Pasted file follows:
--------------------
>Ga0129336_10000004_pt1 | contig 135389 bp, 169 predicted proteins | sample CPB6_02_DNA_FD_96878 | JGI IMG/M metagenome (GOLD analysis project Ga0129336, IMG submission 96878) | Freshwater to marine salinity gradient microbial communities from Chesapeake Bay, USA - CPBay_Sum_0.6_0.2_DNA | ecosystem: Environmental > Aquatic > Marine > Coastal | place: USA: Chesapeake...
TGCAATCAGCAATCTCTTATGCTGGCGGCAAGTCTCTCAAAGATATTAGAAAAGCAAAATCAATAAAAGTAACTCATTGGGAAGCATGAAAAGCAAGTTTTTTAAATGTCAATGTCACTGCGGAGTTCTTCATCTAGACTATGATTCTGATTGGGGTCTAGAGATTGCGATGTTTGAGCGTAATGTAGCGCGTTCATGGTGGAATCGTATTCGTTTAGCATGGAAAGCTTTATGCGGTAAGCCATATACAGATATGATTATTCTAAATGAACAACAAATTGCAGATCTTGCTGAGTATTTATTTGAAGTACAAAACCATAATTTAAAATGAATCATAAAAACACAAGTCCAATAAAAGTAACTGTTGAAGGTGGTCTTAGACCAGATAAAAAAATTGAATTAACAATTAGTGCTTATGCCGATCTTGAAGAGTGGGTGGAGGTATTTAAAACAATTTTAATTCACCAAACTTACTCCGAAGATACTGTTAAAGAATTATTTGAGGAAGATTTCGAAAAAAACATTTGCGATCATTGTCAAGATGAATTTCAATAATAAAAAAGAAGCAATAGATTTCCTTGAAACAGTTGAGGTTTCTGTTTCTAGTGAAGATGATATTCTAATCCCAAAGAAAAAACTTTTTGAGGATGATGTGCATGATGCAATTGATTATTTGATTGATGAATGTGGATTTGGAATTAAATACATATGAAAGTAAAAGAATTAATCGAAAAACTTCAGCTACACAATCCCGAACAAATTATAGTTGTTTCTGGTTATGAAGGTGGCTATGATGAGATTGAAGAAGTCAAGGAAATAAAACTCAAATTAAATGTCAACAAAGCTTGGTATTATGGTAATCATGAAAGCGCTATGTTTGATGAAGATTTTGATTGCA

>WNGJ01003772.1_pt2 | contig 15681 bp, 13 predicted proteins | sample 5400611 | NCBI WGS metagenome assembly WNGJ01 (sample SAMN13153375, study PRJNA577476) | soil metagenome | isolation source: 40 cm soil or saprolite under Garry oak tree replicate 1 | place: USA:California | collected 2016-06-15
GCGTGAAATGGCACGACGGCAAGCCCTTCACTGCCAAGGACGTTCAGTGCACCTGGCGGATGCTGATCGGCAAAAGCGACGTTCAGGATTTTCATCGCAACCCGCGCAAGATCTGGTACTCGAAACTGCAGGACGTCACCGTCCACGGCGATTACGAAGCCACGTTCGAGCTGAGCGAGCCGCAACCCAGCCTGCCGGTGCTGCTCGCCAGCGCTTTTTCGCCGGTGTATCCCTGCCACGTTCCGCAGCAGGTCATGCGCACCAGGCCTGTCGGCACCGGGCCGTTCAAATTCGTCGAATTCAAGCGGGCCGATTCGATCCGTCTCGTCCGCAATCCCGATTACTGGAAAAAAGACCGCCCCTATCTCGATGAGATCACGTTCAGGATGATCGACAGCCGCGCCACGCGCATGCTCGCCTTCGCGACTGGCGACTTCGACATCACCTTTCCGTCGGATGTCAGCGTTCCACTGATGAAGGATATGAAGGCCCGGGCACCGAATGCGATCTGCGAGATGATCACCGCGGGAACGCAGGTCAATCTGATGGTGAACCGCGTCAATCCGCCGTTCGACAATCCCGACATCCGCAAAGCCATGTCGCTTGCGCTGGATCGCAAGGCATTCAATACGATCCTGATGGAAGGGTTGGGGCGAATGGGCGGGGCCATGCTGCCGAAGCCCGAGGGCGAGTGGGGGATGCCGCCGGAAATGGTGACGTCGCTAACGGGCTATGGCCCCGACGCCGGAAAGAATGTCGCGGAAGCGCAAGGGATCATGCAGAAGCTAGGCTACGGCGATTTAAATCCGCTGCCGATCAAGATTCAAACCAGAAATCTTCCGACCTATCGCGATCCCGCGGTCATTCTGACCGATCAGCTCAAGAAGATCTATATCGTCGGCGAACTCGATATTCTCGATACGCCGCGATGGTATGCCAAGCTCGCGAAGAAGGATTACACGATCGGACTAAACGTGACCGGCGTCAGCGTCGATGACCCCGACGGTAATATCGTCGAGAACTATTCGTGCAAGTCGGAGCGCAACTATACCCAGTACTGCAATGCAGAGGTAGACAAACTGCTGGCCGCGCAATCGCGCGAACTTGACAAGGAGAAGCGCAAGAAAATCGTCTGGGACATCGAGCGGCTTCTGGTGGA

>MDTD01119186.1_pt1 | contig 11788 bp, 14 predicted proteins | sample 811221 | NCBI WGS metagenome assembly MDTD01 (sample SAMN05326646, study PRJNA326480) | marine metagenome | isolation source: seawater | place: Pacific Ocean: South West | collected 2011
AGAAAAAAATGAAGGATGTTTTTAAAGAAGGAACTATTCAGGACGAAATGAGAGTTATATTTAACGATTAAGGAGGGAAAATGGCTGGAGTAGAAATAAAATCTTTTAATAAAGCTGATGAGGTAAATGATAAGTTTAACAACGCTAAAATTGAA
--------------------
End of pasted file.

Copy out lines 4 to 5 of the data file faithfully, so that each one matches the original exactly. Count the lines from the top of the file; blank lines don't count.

GCGTGAAATGGCACGACGGCAAGCCCTTCACTGCCAAGGACGTTCAGTGCACCTGGCGGATGCTGATCGGCAAAAGCGACGTTCAGGATTTTCATCGCAACCCGCGCAAGATCTGGTACTCGAAACTGCAGGACGTCACCGTCCACGGCGATTACGAAGCCACGTTCGAGCTGAGCGAGCCGCAACCCAGCCTGCCGGTGCTGCTCGCCAGCGCTTTTTCGCCGGTGTATCCCTGCCACGTTCCGCAGCAGGTCATGCGCACCAGGCCTGTCGGCACCGGGCCGTTCAAATTCGTCGAATTCAAGCGGGCCGATTCGATCCGTCTCGTCCGCAATCCCGATTACTGGAAAAAAGACCGCCCCTATCTCGATGAGATCACGTTCAGGATGATCGACAGCCGCGCCACGCGCATGCTCGCCTTCGCGACTGGCGACTTCGACATCACCTTTCCGTCGGATGTCAGCGTTCCACTGATGAAGGATATGAAGGCCCGGGCACCGAATGCGATCTGCGAGATGATCACCGCGGGAACGCAGGTCAATCTGATGGTGAACCGCGTCAATCCGCCGTTCGACAATCCCGACATCCGCAAAGCCATGTCGCTTGCGCTGGATCGCAAGGCATTCAATACGATCCTGATGGAAGGGTTGGGGCGAATGGGCGGGGCCATGCTGCCGAAGCCCGAGGGCGAGTGGGGGATGCCGCCGGAAATGGTGACGTCGCTAACGGGCTATGGCCCCGACGCCGGAAAGAATGTCGCGGAAGCGCAAGGGATCATGCAGAAGCTAGGCTACGGCGATTTAAATCCGCTGCCGATCAAGATTCAAACCAGAAATCTTCCGACCTATCGCGATCCCGCGGTCATTCTGACCGATCAGCTCAAGAAGATCTATATCGTCGGCGAACTCGATATTCTCGATACGCCGCGATGGTATGCCAAGCTCGCGAAGAAGGATTACACGATCGGACTAAACGTGACCGGCGTCAGCGTCGATGACCCCGACGGTAATATCGTCGAGAACTATTCGTGCAAGTCGGAGCGCAACTATACCCAGTACTGCAATGCAGAGGTAGACAAACTGCTGGCCGCGCAATCGCGCGAACTTGACAAGGAGAAGCGCAAGAAAATCGTCTGGGACATCGAGCGGCTTCTGGTGGA

>MDTD01119186.1_pt1 | contig 11788 bp, 14 predicted proteins | sample 811221 | NCBI WGS metagenome assembly MDTD01 (sample SAMN05326646, study PRJNA326480) | marine metagenome | isolation source: seawater | place: Pacific Ocean: South West | collected 2011